Ghana's people went to the polls today to elect civilian leaders, despite uncertainty about their country's future under its two-week-old military government.
Ghana, which two decades ago was the beacon of independence for liberation movements sweeping Africa, held its third election in 22 years of independence under the shadow of its fourth military coup.
Polling places in Accra were busy despite fresh memories of the June 4 coup and the execution by firing squad on Saturday of former president Ignatius Acheampong and an aide. Political observers estimated that about half of the country's 5 million registered voters would cast ballots for a president, vice president and 140-member parliament.
There are 10 candidates - six of them backed by political parties - seeking the presidency, and no clear front-runner.
"This is the first election in 10 years and this Revolutionary Council coup has added an ingredient to the election atmosphere that no one can measure," said one Western diplomatic source. "The election can go to anyone."
The four candidates generally recognized as front runners are: Hilla Liman, a career diplomat regarded as a moderate leftist; Victor Owusu and William Oforo-Atta, of two moderate and procapitalist parties, and Ibrahim Mahama, who has trade union backing and a platform that reflects the anticorruption stand of the Revolutionary Council.
It was not certain, however, when the civilian government would be permitted to take office.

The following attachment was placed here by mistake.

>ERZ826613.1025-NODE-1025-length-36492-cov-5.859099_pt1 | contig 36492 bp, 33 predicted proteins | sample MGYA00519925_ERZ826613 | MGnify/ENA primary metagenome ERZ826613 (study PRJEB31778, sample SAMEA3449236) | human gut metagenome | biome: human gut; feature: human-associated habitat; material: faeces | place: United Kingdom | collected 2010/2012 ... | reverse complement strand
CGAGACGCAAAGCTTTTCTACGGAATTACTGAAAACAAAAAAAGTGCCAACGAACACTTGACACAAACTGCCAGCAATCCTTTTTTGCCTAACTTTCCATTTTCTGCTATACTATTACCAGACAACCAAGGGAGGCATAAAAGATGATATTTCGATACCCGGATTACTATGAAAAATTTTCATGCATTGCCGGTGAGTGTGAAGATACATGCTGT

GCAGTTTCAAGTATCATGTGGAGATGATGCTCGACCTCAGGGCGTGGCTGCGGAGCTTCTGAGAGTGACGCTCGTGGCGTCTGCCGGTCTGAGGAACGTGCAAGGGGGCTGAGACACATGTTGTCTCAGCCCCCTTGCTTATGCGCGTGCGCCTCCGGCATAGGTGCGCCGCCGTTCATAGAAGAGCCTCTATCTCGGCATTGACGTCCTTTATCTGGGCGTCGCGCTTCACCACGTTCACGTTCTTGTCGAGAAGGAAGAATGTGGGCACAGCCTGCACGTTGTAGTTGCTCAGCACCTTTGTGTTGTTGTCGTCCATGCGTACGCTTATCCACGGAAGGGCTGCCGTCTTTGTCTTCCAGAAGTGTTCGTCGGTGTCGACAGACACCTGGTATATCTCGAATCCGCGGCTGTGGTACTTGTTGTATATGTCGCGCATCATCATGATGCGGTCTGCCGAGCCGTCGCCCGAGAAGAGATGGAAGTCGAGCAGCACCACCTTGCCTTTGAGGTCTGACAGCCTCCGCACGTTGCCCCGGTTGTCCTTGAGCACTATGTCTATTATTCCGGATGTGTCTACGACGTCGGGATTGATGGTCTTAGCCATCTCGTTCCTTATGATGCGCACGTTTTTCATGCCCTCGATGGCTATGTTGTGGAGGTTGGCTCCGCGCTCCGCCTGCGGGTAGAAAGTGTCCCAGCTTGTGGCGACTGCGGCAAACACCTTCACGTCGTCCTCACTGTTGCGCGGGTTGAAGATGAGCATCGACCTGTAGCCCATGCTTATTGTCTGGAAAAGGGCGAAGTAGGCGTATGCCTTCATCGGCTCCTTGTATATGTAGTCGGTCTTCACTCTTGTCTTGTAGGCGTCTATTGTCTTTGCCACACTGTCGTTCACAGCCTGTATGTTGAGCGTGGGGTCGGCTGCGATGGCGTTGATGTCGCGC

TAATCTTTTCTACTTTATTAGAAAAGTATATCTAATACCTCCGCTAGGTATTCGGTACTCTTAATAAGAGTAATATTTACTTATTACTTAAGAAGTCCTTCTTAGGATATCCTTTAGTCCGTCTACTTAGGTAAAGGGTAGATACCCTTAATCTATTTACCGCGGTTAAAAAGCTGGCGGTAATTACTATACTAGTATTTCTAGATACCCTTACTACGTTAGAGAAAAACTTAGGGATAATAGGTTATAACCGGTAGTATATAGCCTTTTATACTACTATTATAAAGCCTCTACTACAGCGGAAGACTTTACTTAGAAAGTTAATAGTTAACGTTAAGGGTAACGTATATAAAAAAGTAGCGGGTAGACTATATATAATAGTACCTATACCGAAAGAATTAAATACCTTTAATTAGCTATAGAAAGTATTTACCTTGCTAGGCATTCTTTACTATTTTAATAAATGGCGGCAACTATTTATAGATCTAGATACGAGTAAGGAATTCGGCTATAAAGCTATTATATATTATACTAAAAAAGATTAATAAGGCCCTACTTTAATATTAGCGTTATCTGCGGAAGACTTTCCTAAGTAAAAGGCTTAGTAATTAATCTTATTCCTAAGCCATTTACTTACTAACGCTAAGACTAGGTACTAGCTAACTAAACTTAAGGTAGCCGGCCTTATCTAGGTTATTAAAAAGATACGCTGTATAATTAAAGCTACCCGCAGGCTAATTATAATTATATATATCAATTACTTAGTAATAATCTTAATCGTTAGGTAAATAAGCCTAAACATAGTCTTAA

Flight Lt. J. J. "Jerry" Rawlings, who led the June 4 coup, has said the military will yield power to the new government by Oct. 1. His 14-member Revolutionary Council of junior officers and enlisted men, however, has said it might turn over power earlier if it is convinced the civilian government will vigorously pursue the anticorruption "housecleaning" begun since the coup.
Acheampong, who ruled Ghana for six years, and Gen. E. K. Utuka, former head of the border guard, were executed after being convicted in a two-hour trial by a military tribunal of "using their positions to amass wealth."
A number of other high-level military officers and civilian businessmen have been imprisoned on charges of economic crimes, and the Revolutionary Council has said there will be more executions.
If the top vote-getter in today's election does not win at least 50 percent of the vote, a runoff will be held between the two leading candidates, an uneasy prospect in the tense postcoup atmosphere.
"This is no time to have a drawn-out fight," said one high-level civil servant. "Whoever wins, I hope he wins big so we can hold the Council to their promise" to relinquish power.
That promise was reiterated by Rawlings in a broadcast appeal to voters to exercise their franchise "without fear." He added that "the Revolutionary Council will be loyal to any elected civilian government."
Rawlings described the people who would be tried by military tribunals as those who have participated in an "unfair distribution of the national cake" when Ghana's "coffers are empty."
The Revolutionary Council has also frozen the assets of many military officers, businessmen, civilian administrators and their families pending investigations of how their property was obtained.
Ghana's economic plight is evident in the startling decay seen by a visitor who last visited Accra nine years ago. The streets are full of potholes and strewn with cars abandoned for lack of spare parts.
Shops have little to sell and people wait patiently in long lines to buy limited quantities of newspapers.
On the thriving black market an egg costs 30 cents, although the head of a family may earn only $5 a day.
Factories, lacking raw materials, operate at one-third capacity, but goods "made in Ghana" are readily available in neighboring Togo, where they are smuggled for hard currency. Even Ghana's fishermen reportedly take their catches to Ivory Coast.